Buried deep within the new information in the latest Richard M. Nixon tapes released last week was something about faith that fascinated me.
As The Washington Post reported it, one recording contained "his dictated musings about an odd episode from 1970, when he paid a late-night visit to the Lincoln Memorial to meet anti-war protesters. He told the young people they were hungering for the same things he searched for 40 years earlier.
"Ending the Vietnam War and stopping pollution won’t end 'the spiritual hunger which all of us have,' he dictated. That, he said, is the 'great mystery of life from the beginning of time.'”
So here is this complex, Quaker-born, down-and-dirty president (pictured here) acknowledging a reality all of us know we have -- a spiritual hunger. And this hunger, in Nixon's words, constitutes a "great mystery" that is unending.
Reading that, I was reminded of a conversation I once had with former Nixon aide Chuck Colson. In a visit Colson made to Kansas City (it must have been the early 1980s), I drove Colson around to a speaking venue or two so he could talk about Prison Fellowship, the ministry he started after he was released from prison for his part in the Watergate scandal.
I asked Colson if he had had any recent contact with Nixon, and Colson indicated that Nixon no longer was interested in taking his calls or responding to his mailed notes. This seemed to distress Colson, so I asked why he wanted contact with the disgraced former president.
Colson told me that he believed Nixon was spiritually hungry and that he, Colson, wanted a chance to share the Christian gospel with him while also apologizing for any damage Colson had done to Nixon in the Watergate scandal. What I said next seemed a bit far-fetched to me even at the time, frankly, but I asked Colson if he'd mind if I wrote to Nixon and told him that Colson really wanted a chance to talk with him.
Colson said he'd be fine with me doing that. So I wrote to Nixon telling him, without great detail, that Colson was anxious to talk with him. Eventually I received a note from Nixon saying thanks for my note and that he was glad to have the benefit of my thinking. It was a standard form boiler-plate reply that made no mention of the contents of my note.
And to this day I have no idea whether Colson ever got a chance to speak again with Nixon about what, while Nixon was president, we now know he recognized as everyone's spiritual hunger.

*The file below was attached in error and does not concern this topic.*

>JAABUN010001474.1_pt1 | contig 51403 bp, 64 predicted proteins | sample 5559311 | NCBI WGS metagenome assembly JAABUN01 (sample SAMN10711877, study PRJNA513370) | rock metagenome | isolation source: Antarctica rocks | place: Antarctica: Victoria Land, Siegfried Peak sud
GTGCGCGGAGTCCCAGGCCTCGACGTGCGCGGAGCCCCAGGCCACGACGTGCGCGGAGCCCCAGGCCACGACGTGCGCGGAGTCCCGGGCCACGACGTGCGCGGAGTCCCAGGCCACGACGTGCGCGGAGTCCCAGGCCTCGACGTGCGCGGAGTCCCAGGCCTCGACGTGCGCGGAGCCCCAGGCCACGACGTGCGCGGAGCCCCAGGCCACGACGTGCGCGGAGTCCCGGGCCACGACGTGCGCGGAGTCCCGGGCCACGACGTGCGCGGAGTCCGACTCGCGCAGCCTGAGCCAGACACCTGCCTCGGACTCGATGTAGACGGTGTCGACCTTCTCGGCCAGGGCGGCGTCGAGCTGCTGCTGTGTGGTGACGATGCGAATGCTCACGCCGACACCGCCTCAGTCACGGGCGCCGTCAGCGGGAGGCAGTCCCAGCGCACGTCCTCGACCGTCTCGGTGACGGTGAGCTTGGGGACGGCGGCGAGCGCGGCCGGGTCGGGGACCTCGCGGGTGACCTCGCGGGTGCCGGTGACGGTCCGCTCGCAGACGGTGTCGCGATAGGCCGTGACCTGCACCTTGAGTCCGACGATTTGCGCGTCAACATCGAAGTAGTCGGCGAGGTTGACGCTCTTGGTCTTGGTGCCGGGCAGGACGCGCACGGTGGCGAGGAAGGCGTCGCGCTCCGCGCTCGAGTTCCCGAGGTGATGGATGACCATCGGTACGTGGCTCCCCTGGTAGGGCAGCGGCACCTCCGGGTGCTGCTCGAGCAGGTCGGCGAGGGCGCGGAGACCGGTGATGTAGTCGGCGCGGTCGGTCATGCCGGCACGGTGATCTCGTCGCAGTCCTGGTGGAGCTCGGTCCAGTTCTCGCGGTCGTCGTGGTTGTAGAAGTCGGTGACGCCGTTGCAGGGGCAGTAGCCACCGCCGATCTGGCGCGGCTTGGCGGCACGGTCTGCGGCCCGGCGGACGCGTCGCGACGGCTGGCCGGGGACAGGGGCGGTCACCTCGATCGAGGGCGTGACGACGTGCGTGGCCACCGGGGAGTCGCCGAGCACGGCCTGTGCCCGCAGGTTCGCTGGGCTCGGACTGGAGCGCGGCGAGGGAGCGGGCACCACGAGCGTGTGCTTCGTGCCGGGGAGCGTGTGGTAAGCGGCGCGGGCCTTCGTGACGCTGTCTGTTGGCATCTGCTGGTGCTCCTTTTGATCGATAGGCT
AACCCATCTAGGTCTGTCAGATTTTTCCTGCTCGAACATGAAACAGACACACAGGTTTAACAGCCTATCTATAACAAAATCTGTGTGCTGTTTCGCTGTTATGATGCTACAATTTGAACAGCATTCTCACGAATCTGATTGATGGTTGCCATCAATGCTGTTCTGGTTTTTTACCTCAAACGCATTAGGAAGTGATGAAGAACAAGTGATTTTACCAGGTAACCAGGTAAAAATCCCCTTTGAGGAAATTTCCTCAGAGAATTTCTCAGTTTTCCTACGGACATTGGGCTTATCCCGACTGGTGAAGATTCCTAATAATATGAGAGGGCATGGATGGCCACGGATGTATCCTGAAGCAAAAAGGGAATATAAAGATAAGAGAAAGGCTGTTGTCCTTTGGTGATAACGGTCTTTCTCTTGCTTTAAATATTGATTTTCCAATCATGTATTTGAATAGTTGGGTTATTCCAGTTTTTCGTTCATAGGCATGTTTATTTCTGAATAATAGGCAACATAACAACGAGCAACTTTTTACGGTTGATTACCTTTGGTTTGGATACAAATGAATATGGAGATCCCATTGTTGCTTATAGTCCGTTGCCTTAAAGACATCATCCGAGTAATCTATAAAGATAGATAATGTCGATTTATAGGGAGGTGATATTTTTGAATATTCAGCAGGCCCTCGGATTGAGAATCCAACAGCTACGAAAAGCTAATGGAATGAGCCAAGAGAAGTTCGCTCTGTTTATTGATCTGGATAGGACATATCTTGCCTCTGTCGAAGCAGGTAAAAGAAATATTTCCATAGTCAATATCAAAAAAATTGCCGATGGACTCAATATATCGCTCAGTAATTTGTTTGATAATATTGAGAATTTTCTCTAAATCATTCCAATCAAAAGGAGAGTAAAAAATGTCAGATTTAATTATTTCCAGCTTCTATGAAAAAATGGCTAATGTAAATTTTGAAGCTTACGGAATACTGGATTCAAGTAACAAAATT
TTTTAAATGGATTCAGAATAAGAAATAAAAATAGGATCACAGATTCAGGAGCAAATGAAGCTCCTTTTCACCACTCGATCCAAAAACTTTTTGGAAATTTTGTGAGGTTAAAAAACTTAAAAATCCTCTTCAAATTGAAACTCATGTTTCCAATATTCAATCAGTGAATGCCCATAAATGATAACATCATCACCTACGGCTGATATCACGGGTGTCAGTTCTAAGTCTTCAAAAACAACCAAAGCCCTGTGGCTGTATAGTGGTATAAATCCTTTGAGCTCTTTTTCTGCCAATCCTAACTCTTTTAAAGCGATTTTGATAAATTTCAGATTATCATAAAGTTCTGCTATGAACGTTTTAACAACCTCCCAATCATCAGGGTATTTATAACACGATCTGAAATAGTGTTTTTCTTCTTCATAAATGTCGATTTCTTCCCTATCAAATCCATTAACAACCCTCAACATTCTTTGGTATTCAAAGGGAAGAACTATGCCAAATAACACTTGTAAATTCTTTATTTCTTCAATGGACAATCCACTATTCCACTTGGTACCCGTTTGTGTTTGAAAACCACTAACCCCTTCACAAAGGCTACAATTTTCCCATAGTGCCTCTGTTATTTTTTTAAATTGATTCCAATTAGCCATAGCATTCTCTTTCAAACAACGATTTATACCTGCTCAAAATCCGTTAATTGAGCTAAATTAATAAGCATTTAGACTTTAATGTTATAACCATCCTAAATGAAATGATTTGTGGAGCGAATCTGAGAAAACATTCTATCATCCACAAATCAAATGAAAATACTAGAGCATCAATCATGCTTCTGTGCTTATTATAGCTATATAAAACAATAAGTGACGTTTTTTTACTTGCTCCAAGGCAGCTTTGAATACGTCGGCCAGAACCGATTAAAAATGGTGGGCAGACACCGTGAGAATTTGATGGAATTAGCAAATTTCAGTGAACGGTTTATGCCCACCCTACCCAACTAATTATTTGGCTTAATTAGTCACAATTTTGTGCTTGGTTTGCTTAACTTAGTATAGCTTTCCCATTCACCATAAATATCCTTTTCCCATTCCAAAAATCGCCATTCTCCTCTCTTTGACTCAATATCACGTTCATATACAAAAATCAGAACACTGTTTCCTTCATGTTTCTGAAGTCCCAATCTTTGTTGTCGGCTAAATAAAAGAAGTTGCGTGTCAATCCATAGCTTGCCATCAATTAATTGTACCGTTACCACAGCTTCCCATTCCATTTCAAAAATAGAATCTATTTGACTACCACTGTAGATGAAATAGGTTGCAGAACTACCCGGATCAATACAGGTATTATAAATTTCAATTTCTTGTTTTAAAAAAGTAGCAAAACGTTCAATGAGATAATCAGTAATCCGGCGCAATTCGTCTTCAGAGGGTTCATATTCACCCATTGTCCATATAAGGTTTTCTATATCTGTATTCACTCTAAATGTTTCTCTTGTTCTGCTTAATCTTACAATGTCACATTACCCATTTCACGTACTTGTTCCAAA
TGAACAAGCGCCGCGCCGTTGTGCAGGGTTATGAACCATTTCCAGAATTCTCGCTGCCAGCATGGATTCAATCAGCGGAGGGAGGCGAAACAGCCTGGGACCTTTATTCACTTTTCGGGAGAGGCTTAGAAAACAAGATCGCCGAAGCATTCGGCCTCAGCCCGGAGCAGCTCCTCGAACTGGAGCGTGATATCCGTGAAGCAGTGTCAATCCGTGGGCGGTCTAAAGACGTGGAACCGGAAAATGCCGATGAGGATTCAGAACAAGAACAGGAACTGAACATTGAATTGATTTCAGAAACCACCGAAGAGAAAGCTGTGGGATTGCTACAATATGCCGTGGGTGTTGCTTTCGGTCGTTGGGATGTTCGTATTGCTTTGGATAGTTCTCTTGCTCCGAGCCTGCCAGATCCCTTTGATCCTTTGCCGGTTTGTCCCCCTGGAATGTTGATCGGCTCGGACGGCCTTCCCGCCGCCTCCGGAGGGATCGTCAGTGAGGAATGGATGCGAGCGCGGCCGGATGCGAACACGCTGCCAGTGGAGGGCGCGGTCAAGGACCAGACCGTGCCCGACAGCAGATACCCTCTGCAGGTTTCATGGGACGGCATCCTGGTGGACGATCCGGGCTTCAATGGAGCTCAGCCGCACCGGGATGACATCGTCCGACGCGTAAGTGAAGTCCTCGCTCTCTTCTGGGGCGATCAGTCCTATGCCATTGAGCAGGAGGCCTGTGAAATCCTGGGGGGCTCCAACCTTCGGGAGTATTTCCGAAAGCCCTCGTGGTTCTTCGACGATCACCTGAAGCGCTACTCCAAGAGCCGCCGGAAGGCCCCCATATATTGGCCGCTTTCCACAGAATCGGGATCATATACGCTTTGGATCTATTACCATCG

* * *
HOW WOULD GOD VOTE?
Herman Cain says God told him to run for president. I'm not sure why (well, if) God is doing this, but 2012 will be the 12th time I've voted for president and so far God has never told me for whom to vote.
* * *
THE BOOK CORNER
The Accidental Revolutionary: George Whitefield and the Creation of America, by Jerome Dean Mahaffey. If Americans know anything about George Whitefield, it's that he was a fiery preacher along with Jonathan Edwards in the Great Awakening of the mid-1700s. What the author of this intriguing new book suggests is that there's something much more important to know: Without Whitefield there would have been no American Revolution. Mahaffey, who teaches communications at Indiana University East, puts it this way: ". . .of all the colonial leaders and their ideas, if you remove Whitefield and his contribution, no one else had the message, popularity, and influence to shape American colonists into people who could declare independence. Indeed, I believe Whitefield converted the colonies not just to Christianity. In a larger sense, his ideas converted the colonies into a unified America from the diverse ethnic and religious-based communities all over the eastern seaboard." But Mahaffey argues that Whitefield, who honed his rhetorical and theological skills in his native England, did not realize that his message of liberty would lead to a separation between the colonies and England, thus the "Accidental" in the title. It may be difficult to imagine how Whitefield became so wildly popular in a culture without radio, TV, the Internet or social media tools, but, Mahaffey says, "he was truly the world's first international pop idol." Using that popularity, Whitefield's work led people to understand that the colonial conflict with was "a millennial struggle between good and evil, with the stakes being slavery or freedom." More proof that if you change minds you change history.